May 23rd, 2022
Jamie Burnes answers the phone outside of his Santa Fe, New Mexico studio. As we chat, he sits in his truck, parked in the middle of his junkyard. For sculpture artist Jamie Burnes, his “junkyard” is more like a treasure trove. Strewn throughout the yard is a veritable cornucopia of steel and wood treasures collected throughout his travels across the US, from thousand-pound buoys from World War II to 10,000 pounds of petrified wood. Scraps of steel are piled alongside tree trunks from all corners of the country — everything from locust trees from the Northeast to Cypress trees from California.
These odds and ends he collects in his junkyard serve as an endless source of inspiration and keep him pushing and exploring new and interesting approaches to his work. With an eye for finding diamonds in the rough, he transforms man’s discards into gorgeous works of art.
Burnes first discovered his love of sculpture through a mentor, the classic Italian sculptor Adio diBiccari. The sculptor was renowned for his clay and bronze sculptures from classic busts to architectural gargoyles. When Jamie Burnes was in high school, Burnes got an internship with the artist where he was given the opportunity to recreate many of diBiccari’s most famous works under the tutelage of the artist himself. “I just loved it,” Burnes says, “Right away I said to myself, ‘I want to make sculpture.’ I was really attracted to working with my hands.”
Around the same time as his internship with the artist, Burnes’s family rented out an outbuilding on their property to a man who refurbished vintage race cars. The tenant used to race Saab rally cars and then, on the Burnes’ property, would “buy old Saabs, rip them apart, and weld in race equipment.” It was through assisting this tenant with his race car refurbishment that Jamie Burnes first learned how to weld. “Once I started training in sculpture, I really liked welding the best. There’s something so immediate about it. The welds are so strong that you can get really dynamic and interesting sculptures out of it, because you get such a strong connection on such a small point.”
Through welding steel, Burnes is able to translate his artistic vision more readily, no matter how abstract or challenging achieving such a vision might seem. “With welding, it’s a lot more like working with clay in that you can add and subtract very easily. You can cut something off or well something back on and change your mind. It’s pretty forgiving in that regard.”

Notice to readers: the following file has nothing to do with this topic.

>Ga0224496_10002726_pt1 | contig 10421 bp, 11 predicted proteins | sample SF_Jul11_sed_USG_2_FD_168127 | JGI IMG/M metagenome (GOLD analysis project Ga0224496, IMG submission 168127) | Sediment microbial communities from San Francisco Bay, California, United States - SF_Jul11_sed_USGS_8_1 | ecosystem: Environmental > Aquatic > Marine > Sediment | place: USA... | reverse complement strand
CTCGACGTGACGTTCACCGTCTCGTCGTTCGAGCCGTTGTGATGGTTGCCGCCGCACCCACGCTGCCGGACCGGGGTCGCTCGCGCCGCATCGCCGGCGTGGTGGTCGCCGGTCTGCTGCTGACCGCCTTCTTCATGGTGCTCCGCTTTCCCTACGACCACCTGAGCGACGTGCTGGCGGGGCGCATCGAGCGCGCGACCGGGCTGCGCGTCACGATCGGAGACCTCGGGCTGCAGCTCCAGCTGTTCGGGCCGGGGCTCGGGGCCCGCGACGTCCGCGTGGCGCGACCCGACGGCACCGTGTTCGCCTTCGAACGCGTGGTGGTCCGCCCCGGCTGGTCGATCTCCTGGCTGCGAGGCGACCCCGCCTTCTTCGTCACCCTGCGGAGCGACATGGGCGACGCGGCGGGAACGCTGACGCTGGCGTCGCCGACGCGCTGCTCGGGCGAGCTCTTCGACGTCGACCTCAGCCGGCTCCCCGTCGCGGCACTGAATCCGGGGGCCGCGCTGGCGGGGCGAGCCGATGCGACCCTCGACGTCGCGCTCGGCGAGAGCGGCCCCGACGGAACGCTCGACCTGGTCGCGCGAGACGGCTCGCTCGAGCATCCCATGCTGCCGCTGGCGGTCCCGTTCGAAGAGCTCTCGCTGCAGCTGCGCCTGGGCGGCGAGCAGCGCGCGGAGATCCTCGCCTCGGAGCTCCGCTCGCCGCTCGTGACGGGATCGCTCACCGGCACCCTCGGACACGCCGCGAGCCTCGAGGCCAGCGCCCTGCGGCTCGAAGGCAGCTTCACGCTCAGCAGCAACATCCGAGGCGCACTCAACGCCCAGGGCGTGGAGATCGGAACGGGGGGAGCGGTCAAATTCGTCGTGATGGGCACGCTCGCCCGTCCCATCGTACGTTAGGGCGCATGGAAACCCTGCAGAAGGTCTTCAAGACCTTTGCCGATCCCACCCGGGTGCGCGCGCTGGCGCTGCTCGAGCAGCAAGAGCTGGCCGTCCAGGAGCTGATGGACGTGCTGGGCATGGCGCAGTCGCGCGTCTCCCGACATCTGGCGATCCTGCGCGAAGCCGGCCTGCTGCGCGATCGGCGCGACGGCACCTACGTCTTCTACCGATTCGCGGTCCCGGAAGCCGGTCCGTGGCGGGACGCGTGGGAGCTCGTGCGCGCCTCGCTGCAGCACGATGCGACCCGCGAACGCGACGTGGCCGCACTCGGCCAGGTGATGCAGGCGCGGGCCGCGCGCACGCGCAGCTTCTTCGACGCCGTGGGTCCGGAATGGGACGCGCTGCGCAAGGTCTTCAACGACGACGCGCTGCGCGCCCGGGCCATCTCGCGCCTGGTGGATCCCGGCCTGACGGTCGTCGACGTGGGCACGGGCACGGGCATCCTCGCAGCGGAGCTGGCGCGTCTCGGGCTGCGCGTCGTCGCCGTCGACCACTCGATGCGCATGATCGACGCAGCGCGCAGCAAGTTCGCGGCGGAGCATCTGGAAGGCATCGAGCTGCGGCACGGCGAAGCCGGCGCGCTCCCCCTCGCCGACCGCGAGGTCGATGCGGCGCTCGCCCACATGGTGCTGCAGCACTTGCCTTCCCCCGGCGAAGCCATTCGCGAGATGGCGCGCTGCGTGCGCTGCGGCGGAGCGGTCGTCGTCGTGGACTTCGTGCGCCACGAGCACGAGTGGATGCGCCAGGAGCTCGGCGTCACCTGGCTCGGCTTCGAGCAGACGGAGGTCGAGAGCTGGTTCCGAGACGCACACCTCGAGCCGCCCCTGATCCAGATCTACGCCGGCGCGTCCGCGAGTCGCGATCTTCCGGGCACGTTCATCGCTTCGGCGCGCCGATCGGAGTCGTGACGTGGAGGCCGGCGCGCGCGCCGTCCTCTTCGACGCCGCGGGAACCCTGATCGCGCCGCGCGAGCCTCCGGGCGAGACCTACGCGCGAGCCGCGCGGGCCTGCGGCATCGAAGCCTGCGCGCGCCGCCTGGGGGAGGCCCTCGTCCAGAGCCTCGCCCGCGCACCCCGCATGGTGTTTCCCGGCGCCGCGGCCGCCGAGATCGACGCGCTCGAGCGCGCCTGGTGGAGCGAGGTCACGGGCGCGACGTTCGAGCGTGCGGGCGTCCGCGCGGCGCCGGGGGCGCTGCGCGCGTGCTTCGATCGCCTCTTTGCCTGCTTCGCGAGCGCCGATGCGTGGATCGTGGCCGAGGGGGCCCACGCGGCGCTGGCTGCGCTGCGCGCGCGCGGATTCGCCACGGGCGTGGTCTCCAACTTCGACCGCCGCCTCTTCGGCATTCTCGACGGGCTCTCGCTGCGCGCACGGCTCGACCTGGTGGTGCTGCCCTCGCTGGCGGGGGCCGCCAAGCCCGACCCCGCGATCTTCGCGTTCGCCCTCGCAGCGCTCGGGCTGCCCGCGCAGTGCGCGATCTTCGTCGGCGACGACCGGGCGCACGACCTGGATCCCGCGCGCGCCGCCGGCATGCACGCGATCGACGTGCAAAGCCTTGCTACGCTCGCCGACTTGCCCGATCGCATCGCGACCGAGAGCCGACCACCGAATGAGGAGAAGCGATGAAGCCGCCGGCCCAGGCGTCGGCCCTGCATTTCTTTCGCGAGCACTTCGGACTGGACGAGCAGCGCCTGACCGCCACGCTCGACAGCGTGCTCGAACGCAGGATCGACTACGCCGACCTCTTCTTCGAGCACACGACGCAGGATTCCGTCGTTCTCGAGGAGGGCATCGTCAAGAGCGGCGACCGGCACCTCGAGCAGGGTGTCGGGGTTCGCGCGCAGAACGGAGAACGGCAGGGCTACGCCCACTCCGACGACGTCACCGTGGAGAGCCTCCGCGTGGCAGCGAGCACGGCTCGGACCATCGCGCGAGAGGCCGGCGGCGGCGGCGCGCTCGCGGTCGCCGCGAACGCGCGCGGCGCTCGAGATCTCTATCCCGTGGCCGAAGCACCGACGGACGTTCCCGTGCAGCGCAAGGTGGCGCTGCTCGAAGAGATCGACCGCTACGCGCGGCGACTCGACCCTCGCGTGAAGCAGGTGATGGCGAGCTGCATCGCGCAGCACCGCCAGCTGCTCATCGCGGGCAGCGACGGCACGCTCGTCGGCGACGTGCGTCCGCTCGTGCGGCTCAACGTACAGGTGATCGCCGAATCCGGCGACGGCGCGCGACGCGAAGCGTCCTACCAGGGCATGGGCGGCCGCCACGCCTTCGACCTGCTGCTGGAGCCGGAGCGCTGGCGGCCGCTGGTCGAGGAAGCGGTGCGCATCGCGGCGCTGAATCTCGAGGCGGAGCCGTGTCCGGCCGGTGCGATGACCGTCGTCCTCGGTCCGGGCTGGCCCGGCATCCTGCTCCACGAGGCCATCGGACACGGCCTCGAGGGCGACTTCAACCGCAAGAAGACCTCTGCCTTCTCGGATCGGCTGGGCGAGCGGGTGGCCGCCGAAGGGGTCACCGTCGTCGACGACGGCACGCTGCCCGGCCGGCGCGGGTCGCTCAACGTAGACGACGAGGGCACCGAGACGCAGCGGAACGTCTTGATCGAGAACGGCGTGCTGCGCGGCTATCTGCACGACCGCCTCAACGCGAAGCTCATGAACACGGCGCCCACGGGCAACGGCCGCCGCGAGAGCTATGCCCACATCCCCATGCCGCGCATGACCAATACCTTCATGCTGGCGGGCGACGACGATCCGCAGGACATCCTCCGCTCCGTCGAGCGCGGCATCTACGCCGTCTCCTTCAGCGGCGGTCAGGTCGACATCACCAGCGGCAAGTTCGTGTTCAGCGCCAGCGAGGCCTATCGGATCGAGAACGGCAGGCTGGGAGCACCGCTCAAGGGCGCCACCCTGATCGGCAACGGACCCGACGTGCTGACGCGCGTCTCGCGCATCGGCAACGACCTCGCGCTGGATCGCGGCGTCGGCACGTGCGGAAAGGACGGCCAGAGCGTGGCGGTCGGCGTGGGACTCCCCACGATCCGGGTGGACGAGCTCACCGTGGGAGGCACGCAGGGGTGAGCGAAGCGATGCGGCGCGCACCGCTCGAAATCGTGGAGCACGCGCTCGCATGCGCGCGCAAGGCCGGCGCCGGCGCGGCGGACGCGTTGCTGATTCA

Burnes is further fascinated by and appreciative of steel for its simultaneous strength, malleability, and durability With large-scale outdoor sculpture, those qualities are critical aspects of art creation. Burnes needs to know that his works will last the test of time, no matter the environment they’re in. His installations have been placed all across the country, from the hot, vast desert of the Southwest to the snowy mountains of Park City. His sculptures must withstand all climates, and steel makes that possible.
As a large-scale sculptor, Jamie Burnes often must think about the logistics of his creation more than most artists in other media. The media he uses in his sculptural work must be thought out logically; however, Jamie Burnes’ interest in steel and wood dives deeper than the purely logical into the more cerebral.
Jamie Burnes is most interested in the ways in which the natural world intersects with the man-made world. That’s part of what first interested him in continuing to use steel and wood as his media. “Steel is ultimately iron that’s extracted from the mountain. So it’s like rock in a way,” Burnes explains, “However, it’s also so manipulated by the hand of man, so it’s like a rock that’s melted and purified and rolled into sheets. I love the idea of then returning it with the natural elements to make a cohesive, yet different work.” By combining a material that’s been manipulated by man like steel with a material that’s created entirely by nature like wood, Burnes explores the connection humans have with nature.
He furthers this return to the earth through his treatment of the media. Not only does he prefer to use more earth tones in his finishes of the steel, but he also hammers the steel to give it a more natural, organic look and shape. “Sometimes in my studio when I’m hammering away, I think about how ironic it is to take the steel and make it back into something more natural after it’s been so carefully worked on by so many hands of man to not be natural.” This circle of life that his media undergoes doesn’t bring his materials quite back to their original natural state, but instead breathes beautiful new life into them once more.